The Landscape of Silence
C. Hurst & Co 256pp £25
The subject of this book is a difficult one, which is all too often ignored in discussions of sexual violence in wartime. Misra sets out to map the experiences of such violence from the perspective of victim and perpetrator, and the silences around the subject. Using a multidisciplinary social scientific approach, drawing on anthropology, political theory, philosophy, sociobiology, law and psychology, Misra addresses his subject thematically, including, in relation to the body, nationalism, the psychology of the perpetrator, law, memory and resilience. He covers a huge range of theorists working in the fields of gender, war and violence, often at the expense of analysis of his own semi-formal interviews with victims and perpetrators of such violence. This, combined with the wide definitions of conflict adopted, including communal violence, the ‘war on drugs’, civil resistance movements and more formally recognised civil and international warfare, means that there is little space for systematic analysis of primary material, which is deployed anecdotally and sporadically.
Unfortunately, history is not one of the disciplines that Misra includes. Instead, the introductory survey of the historic record of sexual violence against men begins in the ancient period before skipping to a very brief mention of imperial histories and then to examples of sexual violence against men in the Second World War. The violent conflicts which shaped the medieval and early modern worlds across the globe are barely acknowledged as part of the context of the contemporary social and academic landscape of silence.
The lack of historical context would be less problematic were it not for Misra’s critique of academic literature as failing to examine the specific question of sexual violence against men in conflict. While there is certainly less material on the subject than on violence against women, the claim is slightly disingenuous in light of historical works such as Branche’s and Virgili’s collection Rape in Wartime (2012) and Bourke’s Rape: A History from 1860 to the Present (2007). Discussions of violence against women may dominate these studies but to ignore this perspective almost completely, even contextually, as Misra does, is also problematic. Whether in terms of the role of potential procreation in the use of rape as a tool of domination or the bodily differences between men and women in shaping the methods of sexual humiliation and torture, the subject of sexual violence against women has the potential to enlighten our understanding of sexual violence against men and cannot be ignored.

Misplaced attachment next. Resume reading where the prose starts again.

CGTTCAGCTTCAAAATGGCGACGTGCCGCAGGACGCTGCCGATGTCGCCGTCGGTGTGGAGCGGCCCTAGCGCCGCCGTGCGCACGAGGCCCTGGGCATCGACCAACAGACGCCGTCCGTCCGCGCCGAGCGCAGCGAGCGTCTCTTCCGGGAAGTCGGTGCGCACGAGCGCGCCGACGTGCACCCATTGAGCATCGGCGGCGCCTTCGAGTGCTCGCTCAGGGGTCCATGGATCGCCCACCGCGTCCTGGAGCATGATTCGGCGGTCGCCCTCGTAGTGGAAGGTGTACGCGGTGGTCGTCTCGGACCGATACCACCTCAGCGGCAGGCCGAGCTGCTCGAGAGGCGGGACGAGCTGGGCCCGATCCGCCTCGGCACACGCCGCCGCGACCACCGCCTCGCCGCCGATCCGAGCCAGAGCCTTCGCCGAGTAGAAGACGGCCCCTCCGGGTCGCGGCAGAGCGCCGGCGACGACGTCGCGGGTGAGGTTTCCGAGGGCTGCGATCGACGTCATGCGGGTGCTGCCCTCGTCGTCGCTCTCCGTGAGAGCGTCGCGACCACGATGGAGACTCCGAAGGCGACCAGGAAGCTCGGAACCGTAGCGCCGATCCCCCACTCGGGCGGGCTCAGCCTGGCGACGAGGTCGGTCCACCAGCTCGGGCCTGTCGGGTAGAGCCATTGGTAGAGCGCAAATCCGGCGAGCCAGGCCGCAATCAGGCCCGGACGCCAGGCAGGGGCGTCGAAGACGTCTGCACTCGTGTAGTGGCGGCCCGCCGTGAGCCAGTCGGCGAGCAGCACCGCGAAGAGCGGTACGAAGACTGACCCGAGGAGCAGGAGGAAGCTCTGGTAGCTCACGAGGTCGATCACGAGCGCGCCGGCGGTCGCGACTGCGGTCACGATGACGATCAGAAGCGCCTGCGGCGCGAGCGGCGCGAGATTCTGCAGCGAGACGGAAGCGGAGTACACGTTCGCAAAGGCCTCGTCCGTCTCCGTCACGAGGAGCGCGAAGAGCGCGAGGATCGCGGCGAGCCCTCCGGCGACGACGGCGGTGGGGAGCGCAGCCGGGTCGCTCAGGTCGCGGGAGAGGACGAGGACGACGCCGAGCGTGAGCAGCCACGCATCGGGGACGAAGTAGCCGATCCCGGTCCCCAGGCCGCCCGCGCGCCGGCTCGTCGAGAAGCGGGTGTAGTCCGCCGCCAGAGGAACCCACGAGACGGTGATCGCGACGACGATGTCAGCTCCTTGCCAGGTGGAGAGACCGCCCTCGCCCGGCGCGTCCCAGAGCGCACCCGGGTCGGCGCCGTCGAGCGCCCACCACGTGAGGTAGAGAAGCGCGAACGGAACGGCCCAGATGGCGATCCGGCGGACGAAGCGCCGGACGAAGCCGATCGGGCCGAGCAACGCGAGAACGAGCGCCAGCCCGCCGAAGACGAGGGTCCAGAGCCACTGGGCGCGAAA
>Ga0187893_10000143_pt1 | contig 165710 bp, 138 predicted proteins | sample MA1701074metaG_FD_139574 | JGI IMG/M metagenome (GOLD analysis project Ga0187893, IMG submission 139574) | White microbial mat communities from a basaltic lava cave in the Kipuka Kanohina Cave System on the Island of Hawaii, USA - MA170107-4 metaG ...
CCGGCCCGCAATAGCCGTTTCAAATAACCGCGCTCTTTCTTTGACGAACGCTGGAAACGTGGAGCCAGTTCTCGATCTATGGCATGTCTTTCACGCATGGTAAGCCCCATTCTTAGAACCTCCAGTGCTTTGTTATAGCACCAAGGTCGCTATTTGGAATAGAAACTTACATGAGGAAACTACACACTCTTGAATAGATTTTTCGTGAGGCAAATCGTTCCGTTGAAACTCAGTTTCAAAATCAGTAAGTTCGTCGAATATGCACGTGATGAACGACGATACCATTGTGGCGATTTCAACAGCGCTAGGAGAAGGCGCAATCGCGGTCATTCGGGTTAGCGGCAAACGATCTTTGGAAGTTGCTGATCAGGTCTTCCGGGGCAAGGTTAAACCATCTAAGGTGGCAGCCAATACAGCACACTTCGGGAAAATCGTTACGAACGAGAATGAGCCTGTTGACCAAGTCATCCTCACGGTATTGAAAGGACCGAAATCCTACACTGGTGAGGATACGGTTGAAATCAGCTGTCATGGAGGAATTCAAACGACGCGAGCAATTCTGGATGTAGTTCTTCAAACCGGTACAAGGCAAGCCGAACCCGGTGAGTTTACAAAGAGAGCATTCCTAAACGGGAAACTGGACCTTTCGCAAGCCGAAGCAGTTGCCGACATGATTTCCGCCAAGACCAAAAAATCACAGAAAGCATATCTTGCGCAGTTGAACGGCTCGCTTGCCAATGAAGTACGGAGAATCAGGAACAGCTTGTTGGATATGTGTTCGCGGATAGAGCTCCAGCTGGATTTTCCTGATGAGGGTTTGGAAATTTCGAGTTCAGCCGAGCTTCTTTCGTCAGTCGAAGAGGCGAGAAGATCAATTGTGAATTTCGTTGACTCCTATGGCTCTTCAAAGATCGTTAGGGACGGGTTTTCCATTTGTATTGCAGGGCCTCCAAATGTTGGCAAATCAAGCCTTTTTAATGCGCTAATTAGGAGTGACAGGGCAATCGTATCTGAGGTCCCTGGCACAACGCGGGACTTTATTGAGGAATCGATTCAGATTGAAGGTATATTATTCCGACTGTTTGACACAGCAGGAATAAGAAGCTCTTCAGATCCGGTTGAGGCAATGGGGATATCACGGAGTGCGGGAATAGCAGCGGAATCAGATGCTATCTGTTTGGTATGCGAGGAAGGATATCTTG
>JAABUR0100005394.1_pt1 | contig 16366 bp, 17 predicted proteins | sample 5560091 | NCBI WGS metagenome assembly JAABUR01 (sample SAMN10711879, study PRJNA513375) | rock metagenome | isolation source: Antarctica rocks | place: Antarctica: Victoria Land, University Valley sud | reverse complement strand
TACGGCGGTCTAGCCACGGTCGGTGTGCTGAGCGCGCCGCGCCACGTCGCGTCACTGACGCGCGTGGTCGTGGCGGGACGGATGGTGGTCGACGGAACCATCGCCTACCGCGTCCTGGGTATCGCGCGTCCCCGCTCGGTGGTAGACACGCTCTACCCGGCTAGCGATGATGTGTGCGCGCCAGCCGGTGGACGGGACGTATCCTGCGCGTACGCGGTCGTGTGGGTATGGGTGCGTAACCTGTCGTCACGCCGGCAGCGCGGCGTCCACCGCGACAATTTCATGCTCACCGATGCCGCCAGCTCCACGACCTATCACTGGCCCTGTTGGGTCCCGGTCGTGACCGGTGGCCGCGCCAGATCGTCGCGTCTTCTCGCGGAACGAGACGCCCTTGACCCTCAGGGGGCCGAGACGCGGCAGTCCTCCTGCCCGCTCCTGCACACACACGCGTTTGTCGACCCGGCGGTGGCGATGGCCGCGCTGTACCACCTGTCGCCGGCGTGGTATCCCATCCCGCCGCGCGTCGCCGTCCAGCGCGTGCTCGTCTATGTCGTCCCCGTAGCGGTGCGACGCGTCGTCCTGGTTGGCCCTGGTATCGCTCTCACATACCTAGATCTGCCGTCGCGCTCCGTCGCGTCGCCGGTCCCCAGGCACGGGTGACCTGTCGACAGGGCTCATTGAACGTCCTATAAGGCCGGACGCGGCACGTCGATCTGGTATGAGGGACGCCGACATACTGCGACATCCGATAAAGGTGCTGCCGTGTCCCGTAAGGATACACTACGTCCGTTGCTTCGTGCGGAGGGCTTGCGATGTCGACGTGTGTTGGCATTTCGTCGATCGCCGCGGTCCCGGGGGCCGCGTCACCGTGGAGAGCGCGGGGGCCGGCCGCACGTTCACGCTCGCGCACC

Ultimately, this book does achieve its stated goal of raising awareness of a complex subject. Unfortunately, it does so in ways that are often incoherent and intellectually problematic, while for the more general reader the academic language and thematic structure create barriers to full engagement with the text. Misra is right to call for further and broader discussion; sadly his work here adds little to the conversation.
Jessica Meyer is University Academic Fellow in Legacies of War in the School of History at the University of Leeds.